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Home > English site > Articles > Defined Names > Conclusion
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Range Names In Excel

Conclusion

This article is focused on giving insight in the power of range names in Excel. Starting off with simply naming a range of cells, continued with the powerful option to put a formula in a name and topped off with showing how to put XLM macro functions to use in defined names, enabling you to do things you can normally only achieve using VBA.

By making proper use of defined names, you can build powerful and easy to maintain Excel solutions.

Name Manager

Creating and editing Range Names in Excel is much easier if you start using the Name Manager!

Links

There are various sites that have extensive information about Excel's capability to define a name that refers to a range of cells or a formula. An instructive one is:

Chip Pearson (English)


 


Comments

All comments about this page:


Comment by: Jan Karel Pieterse (3/8/2006 11:54:06 AM)

Dear Reader,

I invite you to comment to this page. It will help me to improve its quality!

Thanks.

Jan Karel Pieterse

 


Comment by: Dave Docherty (3/18/2006 3:42:30 PM)

Thank you for the useful description of your findings with Excel. Dave

 


Comment by: Graham (3/29/2006 1:51:55 PM)

Thanks for a very clear and useful intro to names. I'm sure a large number of people will find this very valuable.

I have a question, though, about referring to named ranges in VBA.

If I select Sheet1, cell A1 and type "MyName" into the name box, I create a global name that refers to Sheet1!$A$1.

Logically I would have thought that this would be a property of the Workbook object, and that I would refer to it as:
ThisWorkbook.Range('MyRange")

But this doesn't work because, I think, the Workbook object doesn't have a Range property.

So one option is to refer to the range including its sheet name:
Sheets("Sheet1").Range("MyRange")
This works, but it seems redundant to have to refer to Sheet1 again since this is already in the definition of the name.

Another option is to use the Application object:
Application.Range("MyRange"), which also works, and is something I use most of the time.

Which option do you use? Lately I've been wondering why no-one else seems to use the second approach. I wonder if this has something to do with having multiple workbooks open?

Is this something you would care to shed some light on?

Thanks

Graham

 


Comment by: Jan Karel Pieterse (3/30/2006 2:01:29 AM)

Hi Graham,

Thanks for your compliments.

If I want to refer to a name, I never use Application.Range, because that will refer to a range on the active sheet/workbook.

I tend to use:

Workbooks("mybook.xls").Names("MyName").RefersToRange

To refer to a global named range in mybook.xls.

If I want a local name, I use

Workbooks("mybook.xls").Worksheets("mysheet").Range("myName")

 


Comment by: Graham Long (3/30/2006 1:03:04 PM)

Well, I never knew that. I knew there had to be a better way. Thanks!

Graham

 


Comment by: Anant Basant (2/3/2007 8:24:27 AM)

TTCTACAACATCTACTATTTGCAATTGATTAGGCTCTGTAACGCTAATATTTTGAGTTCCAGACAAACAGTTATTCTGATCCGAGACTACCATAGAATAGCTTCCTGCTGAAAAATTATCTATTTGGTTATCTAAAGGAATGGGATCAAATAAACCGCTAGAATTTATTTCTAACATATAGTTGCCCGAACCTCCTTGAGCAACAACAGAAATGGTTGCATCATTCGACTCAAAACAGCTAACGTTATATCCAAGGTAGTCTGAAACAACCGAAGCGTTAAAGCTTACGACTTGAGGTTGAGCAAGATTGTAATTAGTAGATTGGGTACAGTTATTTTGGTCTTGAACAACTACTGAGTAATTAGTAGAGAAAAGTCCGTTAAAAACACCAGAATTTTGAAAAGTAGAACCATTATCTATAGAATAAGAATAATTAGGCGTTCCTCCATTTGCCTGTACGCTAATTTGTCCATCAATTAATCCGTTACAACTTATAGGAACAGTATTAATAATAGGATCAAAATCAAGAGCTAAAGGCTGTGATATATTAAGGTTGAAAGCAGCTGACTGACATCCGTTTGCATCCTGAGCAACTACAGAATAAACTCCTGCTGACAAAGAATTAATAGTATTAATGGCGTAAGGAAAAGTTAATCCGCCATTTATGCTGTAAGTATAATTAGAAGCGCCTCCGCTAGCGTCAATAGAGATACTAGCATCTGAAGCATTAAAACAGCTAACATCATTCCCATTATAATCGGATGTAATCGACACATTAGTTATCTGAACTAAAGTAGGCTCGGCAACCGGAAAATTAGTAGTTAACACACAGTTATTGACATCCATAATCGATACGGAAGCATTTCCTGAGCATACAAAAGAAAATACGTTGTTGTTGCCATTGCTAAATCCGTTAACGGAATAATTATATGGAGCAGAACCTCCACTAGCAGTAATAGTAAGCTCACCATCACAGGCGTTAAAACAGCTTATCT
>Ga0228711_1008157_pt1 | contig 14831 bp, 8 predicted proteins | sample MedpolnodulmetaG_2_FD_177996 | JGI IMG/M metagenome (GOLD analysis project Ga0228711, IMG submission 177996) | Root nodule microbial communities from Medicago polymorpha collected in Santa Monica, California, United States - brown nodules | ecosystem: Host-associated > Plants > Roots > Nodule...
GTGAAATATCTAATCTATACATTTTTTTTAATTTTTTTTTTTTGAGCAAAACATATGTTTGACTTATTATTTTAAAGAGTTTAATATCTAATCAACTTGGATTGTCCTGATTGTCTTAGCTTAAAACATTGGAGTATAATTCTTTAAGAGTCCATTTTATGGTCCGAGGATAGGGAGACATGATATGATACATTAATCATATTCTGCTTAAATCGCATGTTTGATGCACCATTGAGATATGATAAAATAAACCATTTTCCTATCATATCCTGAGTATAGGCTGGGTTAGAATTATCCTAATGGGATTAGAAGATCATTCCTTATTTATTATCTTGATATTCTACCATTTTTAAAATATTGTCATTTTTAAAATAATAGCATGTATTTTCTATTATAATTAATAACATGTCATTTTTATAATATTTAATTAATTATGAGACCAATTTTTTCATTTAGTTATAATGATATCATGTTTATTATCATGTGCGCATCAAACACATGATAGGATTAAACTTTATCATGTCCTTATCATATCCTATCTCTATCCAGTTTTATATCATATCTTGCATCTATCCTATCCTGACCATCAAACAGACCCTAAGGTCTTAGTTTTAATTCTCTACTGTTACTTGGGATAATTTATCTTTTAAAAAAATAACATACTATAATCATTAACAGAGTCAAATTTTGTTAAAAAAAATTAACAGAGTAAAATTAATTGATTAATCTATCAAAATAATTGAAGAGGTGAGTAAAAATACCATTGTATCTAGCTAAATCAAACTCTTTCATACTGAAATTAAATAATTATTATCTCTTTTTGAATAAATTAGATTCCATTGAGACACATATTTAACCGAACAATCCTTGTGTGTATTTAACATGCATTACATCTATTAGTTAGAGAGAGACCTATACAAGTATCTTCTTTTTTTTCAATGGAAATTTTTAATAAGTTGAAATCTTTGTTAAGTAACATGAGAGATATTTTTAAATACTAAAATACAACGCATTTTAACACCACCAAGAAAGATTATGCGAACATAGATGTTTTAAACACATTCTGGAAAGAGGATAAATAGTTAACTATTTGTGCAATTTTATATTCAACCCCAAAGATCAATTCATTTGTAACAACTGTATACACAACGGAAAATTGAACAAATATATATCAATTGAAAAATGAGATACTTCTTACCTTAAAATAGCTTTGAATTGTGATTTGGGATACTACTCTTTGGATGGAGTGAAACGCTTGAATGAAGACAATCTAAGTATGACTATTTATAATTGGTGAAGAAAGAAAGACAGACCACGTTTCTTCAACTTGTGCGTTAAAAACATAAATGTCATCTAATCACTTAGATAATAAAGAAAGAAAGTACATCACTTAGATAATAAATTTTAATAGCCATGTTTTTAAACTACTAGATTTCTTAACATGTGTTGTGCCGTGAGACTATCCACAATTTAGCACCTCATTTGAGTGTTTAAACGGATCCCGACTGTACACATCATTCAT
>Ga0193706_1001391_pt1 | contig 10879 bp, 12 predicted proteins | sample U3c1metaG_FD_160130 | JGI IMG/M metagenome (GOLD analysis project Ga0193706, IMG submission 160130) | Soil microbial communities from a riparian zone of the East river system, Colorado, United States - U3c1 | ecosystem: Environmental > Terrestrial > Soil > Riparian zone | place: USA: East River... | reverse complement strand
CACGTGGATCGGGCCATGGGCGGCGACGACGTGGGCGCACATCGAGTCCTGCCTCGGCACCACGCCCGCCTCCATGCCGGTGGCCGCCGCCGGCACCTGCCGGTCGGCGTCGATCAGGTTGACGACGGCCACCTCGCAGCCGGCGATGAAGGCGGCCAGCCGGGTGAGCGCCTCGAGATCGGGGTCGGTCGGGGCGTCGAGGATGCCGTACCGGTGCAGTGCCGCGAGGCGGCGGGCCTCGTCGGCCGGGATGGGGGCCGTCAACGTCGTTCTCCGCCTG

A beautiful article. Truly amazing, particularly the information about using XLM functions through defined names. I request you to please keep writing such articles for our benefit.

 


Comment by: Armando Gutierrez (5/1/2007 10:56:15 AM)

FANTASTIC, explanation, Im from Colombia South America.
I was wonder to found this interesting solutions and how you explain this Very nice. sometimes I have a question may I using this way?? regards --AG

 


Comment by: Jan Karel Pieterse (5/1/2007 11:12:37 AM)

Hi Armadno,

Thanks!

If you want to ask questions, check out the newsgroup links on my <a target="_blank" href="http://www.jkp-ads.com/links.htm">links page</a>

 


Comment by: Danny (11/8/2007 4:49:30 AM)

Thank you for your very impressive introduction to Excel defined names. There were several pieces of information that were quite new to me and very powerful: for instance that you can define names local to the sheet *and* the names are copied appropriately when you copy the sheet.
One thing I've wondered about that you didn't address: exactly how does Excel force a column to produce a single value when needed? I have created user-defined functions that expect a single value and work fine on named columns, but produce a DEF? error when I try to run "Evaluate formula".

 


Comment by: Jan Karel Pieterse (11/10/2007 8:12:06 AM)

Anytime you enter a formula that should return an array in a single cell it will either produce #Value! or just return the first value of the array.
A range name always returns an array if the formula in there is an array, you don't have to "control+shift+enter" like with a cell.

 


Comment by: Phil (4/4/2008 5:59:26 AM)

Thanks so much for this wonderfull explanation. Sharing my files with my colleagues was a kind a nightmare when trying to explain formulas and links. It is quite a lot easier now!

Kind Regards

Phil

 


Comment by: Pavan (7/31/2008 10:51:02 PM)

hi,
Great job. You had Explained in the most simple manner about define names. I never
found myself reading and understanding english this much simple. I thank god for
getting this link. Frustated to find about the define names even in their(Office)
default help file.

Thank you,
Pavan :)

 


Comment by: Alex (8/16/2008 9:28:20 AM)

Your blog is interesting!

Keep up the good work!

 


Comment by: Rai (9/3/2008 2:05:10 PM)

Hi great link with awesome information.

I have a question:
I have several sheets in my file and there are few values propogated in number of
sheets. For this I have defined them as 'NAMES' using the Insert-Names-define
command. Now I can simply used these anywhere in the sheets. I have also written a